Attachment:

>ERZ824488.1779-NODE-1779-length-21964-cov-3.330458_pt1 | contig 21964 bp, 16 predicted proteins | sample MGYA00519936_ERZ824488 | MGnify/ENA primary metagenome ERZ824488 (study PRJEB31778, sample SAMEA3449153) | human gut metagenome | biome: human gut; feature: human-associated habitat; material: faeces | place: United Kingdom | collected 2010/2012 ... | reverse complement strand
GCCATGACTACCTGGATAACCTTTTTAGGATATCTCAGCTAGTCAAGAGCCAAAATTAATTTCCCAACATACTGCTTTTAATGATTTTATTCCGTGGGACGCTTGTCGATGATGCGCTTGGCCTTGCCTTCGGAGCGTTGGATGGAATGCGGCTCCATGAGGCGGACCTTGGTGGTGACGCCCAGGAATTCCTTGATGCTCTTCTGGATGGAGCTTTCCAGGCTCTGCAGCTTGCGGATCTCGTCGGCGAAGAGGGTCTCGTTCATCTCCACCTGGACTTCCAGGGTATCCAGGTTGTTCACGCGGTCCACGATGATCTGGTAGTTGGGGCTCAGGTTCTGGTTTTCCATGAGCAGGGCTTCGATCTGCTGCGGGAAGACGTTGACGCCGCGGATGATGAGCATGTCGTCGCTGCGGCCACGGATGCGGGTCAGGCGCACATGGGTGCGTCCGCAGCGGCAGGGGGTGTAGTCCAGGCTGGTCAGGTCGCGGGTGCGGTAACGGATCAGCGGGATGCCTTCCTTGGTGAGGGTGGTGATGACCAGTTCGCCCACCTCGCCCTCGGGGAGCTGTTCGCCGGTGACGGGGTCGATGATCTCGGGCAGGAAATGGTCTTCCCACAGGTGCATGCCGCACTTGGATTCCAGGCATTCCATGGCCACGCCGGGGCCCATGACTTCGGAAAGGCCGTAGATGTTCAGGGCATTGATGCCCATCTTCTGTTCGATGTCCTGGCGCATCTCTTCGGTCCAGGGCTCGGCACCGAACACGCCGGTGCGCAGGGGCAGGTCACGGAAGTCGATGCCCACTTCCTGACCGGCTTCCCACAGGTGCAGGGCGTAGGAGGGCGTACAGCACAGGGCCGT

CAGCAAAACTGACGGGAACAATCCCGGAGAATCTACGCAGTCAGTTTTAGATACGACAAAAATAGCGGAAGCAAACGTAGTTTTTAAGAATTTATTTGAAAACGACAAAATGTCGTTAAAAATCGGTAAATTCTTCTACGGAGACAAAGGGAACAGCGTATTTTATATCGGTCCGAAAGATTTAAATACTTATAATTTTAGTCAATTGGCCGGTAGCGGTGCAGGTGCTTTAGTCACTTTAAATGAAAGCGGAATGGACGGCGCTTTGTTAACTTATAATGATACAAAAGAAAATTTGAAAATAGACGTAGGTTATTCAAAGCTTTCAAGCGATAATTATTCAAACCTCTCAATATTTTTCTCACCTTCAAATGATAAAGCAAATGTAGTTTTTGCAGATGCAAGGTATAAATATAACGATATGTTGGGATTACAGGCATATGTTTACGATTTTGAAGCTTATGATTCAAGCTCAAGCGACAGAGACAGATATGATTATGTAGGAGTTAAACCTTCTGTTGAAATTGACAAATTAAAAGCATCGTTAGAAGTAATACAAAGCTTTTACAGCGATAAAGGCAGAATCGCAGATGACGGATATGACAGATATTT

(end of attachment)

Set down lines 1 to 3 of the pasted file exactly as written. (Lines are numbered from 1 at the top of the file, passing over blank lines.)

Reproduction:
>ERZ824488.1779-NODE-1779-length-21964-cov-3.330458_pt1 | contig 21964 bp, 16 predicted proteins | sample MGYA00519936_ERZ824488 | MGnify/ENA primary metagenome ERZ824488 (study PRJEB31778, sample SAMEA3449153) | human gut metagenome | biome: human gut; feature: human-associated habitat; material: faeces | place: United Kingdom | collected 2010/2012 ... | reverse complement strand
GCCATGACTACCTGGATAACCTTTTTAGGATATCTCAGCTAGTCAAGAGCCAAAATTAATTTCCCAACATACTGCTTTTAATGATTTTATTCCGTGGGACGCTTGTCGATGATGCGCTTGGCCTTGCCTTCGGAGCGTTGGATGGAATGCGGCTCCATGAGGCGGACCTTGGTGGTGACGCCCAGGAATTCCTTGATGCTCTTCTGGATGGAGCTTTCCAGGCTCTGCAGCTTGCGGATCTCGTCGGCGAAGAGGGTCTCGTTCATCTCCACCTGGACTTCCAGGGTATCCAGGTTGTTCACGCGGTCCACGATGATCTGGTAGTTGGGGCTCAGGTTCTGGTTTTCCATGAGCAGGGCTTCGATCTGCTGCGGGAAGACGTTGACGCCGCGGATGATGAGCATGTCGTCGCTGCGGCCACGGATGCGGGTCAGGCGCACATGGGTGCGTCCGCAGCGGCAGGGGGTGTAGTCCAGGCTGGTCAGGTCGCGGGTGCGGTAACGGATCAGCGGGATGCCTTCCTTGGTGAGGGTGGTGATGACCAGTTCGCCCACCTCGCCCTCGGGGAGCTGTTCGCCGGTGACGGGGTCGATGATCTCGGGCAGGAAATGGTCTTCCCACAGGTGCATGCCGCACTTGGATTCCAGGCATTCCATGGCCACGCCGGGGCCCATGACTTCGGAAAGGCCGTAGATGTTCAGGGCATTGATGCCCATCTTCTGTTCGATGTCCTGGCGCATCTCTTCGGTCCAGGGCTCGGCACCGAACACGCCGGTGCGCAGGGGCAGGTCACGGAAGTCGATGCCCACTTCCTGACCGGCTTCCCACAGGTGCAGGGCGTAGGAGGGCGTACAGCACAGGGCCGT

CAGCAAAACTGACGGGAACAATCCCGGAGAATCTACGCAGTCAGTTTTAGATACGACAAAAATAGCGGAAGCAAACGTAGTTTTTAAGAATTTATTTGAAAACGACAAAATGTCGTTAAAAATCGGTAAATTCTTCTACGGAGACAAAGGGAACAGCGTATTTTATATCGGTCCGAAAGATTTAAATACTTATAATTTTAGTCAATTGGCCGGTAGCGGTGCAGGTGCTTTAGTCACTTTAAATGAAAGCGGAATGGACGGCGCTTTGTTAACTTATAATGATACAAAAGAAAATTTGAAAATAGACGTAGGTTATTCAAAGCTTTCAAGCGATAATTATTCAAACCTCTCAATATTTTTCTCACCTTCAAATGATAAAGCAAATGTAGTTTTTGCAGATGCAAGGTATAAATATAACGATATGTTGGGATTACAGGCATATGTTTACGATTTTGAAGCTTATGATTCAAGCTCAAGCGACAGAGACAGATATGATTATGTAGGAGTTAAACCTTCTGTTGAAATTGACAAATTAAAAGCATCGTTAGAAGTAATACAAAGCTTTTACAGCGATAAAGGCAGAATCGCAGATGACGGATATGACAGATATTT